Background: In Ethiopia, maternal death is still high (estimated 412 per 100,000 live births). Partograph is inexpensive and easily applicable health interventions, that can help prevent the majority of maternal and neonatal deaths. However, use of partograph of birth care vary throughout the country. Thus, this study is intended to assess knowledge and utilization of partograph among birth care givers in public health institution in Sidama zone, Southern Ethiopia. Objective: To assess magnitude of partograph use of and associated factors among obstetric care givers in public health institution in Sidama zone, Southern Ethiopia. Materials and method: Facility based cross-sectional study was conducted from May 1 to 30, 2016. Two stage sampling techniques were used to select participants. Six Woredas and 1 city administration were selected by simple random method and after proportional allocation; a total 286 participants were recruited in the study. Structured and pretested questionnaire was administered to collect data. SPSS Version 20 was employed for data entry and statistical analysis. Logistic regression analyses were used to comprehend the association of different variables. Results: Among total respondents, 94.3% knew what a partograph is and 58.6% defined it correctly. Only 42.9% and 55% of respondents correctly explained the function of alert line and action line respectively. Only 43.9% had good knowledge on appropriate use of partograph. Almost half (51%), 38.2% and 5.7% of the respondents used partograph routinely, sometimes, and occasionally respectfully. Diploma graduates had 3.7 times good level of knowledge compared to graduates of Bachelor of Science (B.Sc.) with (adjusted odds ratio (AOR)=3.7 (1.23-11.33)). There was also statistically significant relationship between the years of service and their knowledge of partograph (AOR=0.25(0.11-0.6)). Conclusion: knowledge and utilization of partograph identified poor among obstetric care givers in Sidama zone. It needs crucial intervention to avert maternal mortality, thus all responsible bodies have to do much more to improve knowledge and skill gap of professionals and further investigation is recommended in wide range.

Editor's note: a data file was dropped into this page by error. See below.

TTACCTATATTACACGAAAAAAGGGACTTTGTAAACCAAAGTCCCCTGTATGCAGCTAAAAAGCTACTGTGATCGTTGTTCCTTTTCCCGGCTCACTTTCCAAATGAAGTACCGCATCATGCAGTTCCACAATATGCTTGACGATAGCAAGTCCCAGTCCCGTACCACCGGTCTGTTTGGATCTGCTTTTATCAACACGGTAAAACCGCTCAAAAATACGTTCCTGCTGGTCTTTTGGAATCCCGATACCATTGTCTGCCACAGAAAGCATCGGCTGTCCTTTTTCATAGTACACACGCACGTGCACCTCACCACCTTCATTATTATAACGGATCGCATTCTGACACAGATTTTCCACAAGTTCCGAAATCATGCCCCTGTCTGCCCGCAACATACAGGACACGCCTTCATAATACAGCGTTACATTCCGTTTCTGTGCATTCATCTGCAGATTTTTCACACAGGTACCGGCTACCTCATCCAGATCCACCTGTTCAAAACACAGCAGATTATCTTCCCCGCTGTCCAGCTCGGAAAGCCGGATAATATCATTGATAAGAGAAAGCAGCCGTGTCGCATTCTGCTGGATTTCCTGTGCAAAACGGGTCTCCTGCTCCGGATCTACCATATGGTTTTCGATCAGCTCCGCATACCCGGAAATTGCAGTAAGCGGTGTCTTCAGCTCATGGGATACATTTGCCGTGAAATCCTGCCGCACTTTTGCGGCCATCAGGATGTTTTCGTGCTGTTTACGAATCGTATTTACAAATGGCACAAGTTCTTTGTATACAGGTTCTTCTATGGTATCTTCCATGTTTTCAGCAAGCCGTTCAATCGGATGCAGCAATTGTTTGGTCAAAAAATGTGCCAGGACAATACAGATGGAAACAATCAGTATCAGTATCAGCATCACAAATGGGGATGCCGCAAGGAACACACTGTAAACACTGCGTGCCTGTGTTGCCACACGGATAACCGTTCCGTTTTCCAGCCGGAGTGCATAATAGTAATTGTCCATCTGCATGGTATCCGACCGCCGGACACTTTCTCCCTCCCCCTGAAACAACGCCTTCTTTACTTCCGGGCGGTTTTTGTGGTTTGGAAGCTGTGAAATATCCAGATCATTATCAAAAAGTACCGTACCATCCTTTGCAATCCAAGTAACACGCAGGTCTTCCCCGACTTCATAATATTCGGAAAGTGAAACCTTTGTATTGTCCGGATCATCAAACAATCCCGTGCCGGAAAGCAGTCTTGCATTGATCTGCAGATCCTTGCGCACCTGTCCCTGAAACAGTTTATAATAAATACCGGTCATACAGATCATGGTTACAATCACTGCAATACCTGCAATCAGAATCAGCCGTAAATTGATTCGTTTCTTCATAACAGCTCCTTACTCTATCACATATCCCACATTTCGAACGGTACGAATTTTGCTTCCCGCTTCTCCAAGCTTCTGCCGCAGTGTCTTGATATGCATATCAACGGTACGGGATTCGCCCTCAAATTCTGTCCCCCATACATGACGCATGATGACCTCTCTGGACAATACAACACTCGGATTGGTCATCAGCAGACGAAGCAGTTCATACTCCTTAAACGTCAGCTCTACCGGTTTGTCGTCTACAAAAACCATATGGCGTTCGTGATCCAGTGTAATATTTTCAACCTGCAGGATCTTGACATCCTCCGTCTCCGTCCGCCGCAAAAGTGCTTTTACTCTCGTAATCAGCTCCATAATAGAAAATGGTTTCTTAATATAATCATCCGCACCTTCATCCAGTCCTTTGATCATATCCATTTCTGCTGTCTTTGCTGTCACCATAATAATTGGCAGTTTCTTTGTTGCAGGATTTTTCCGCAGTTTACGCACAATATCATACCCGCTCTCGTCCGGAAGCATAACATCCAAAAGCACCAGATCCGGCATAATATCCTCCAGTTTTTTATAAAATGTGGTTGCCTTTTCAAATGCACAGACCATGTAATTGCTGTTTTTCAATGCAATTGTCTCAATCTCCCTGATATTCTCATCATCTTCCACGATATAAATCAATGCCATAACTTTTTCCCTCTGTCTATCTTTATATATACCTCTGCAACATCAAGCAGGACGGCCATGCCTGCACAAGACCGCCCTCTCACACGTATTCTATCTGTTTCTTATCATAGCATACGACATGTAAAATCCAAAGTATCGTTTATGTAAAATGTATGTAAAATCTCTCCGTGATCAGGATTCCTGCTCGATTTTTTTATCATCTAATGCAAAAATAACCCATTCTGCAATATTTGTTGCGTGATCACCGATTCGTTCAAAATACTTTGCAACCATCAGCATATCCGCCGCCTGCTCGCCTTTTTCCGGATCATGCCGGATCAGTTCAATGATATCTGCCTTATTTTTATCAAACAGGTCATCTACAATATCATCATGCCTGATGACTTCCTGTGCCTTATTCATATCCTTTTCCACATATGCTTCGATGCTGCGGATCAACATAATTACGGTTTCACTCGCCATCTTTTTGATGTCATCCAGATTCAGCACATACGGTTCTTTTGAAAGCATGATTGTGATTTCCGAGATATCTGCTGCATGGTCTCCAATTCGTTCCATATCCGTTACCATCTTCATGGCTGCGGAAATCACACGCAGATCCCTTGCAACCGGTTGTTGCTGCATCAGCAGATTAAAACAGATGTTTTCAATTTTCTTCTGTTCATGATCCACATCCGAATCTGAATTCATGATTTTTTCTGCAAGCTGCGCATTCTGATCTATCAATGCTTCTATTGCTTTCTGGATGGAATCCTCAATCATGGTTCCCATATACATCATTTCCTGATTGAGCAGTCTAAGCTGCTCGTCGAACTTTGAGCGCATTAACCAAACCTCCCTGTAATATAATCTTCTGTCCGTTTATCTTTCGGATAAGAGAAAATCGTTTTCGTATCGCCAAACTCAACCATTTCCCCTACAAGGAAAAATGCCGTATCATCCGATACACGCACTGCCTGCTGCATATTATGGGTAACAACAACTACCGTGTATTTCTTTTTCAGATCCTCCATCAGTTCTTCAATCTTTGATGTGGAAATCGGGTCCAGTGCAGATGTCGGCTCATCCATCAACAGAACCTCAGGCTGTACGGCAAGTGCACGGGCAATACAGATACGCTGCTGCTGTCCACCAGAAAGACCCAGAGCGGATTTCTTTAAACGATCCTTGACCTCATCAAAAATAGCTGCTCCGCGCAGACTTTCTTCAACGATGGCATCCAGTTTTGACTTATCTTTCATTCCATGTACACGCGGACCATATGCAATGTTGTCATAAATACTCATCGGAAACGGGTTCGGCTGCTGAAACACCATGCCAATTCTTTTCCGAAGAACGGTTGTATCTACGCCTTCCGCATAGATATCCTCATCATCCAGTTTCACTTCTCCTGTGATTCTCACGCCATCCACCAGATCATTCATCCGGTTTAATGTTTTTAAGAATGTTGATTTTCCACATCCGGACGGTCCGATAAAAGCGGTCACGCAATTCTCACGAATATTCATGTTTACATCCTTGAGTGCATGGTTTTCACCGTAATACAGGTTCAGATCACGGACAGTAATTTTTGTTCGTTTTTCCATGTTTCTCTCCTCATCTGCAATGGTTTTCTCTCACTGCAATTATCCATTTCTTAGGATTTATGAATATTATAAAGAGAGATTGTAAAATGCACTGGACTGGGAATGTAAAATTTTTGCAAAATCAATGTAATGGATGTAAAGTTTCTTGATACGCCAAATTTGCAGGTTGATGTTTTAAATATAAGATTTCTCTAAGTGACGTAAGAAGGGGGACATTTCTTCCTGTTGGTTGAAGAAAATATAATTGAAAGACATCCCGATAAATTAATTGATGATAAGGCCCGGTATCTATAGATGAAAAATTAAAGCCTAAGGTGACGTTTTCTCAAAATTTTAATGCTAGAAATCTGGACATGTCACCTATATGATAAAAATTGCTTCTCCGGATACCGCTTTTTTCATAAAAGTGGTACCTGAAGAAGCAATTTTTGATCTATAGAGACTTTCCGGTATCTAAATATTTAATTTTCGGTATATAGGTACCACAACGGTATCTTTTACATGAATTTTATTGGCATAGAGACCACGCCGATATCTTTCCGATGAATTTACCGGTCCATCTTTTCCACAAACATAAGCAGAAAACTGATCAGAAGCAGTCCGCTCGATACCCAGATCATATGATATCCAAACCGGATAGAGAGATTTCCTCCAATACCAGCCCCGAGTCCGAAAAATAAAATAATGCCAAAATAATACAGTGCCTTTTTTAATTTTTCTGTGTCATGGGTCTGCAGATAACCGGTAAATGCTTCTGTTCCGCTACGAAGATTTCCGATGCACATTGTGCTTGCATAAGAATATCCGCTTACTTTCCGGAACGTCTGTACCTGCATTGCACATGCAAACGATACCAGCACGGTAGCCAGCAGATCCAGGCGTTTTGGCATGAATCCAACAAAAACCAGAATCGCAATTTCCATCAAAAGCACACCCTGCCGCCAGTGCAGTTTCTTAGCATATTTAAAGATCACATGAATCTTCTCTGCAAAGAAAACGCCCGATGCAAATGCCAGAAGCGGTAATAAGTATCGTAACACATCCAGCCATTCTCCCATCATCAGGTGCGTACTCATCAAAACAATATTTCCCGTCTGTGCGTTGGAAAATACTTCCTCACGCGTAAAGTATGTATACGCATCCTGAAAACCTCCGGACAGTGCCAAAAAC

Kidist Eshetu, Emebet Hussen, Dubale Dulla
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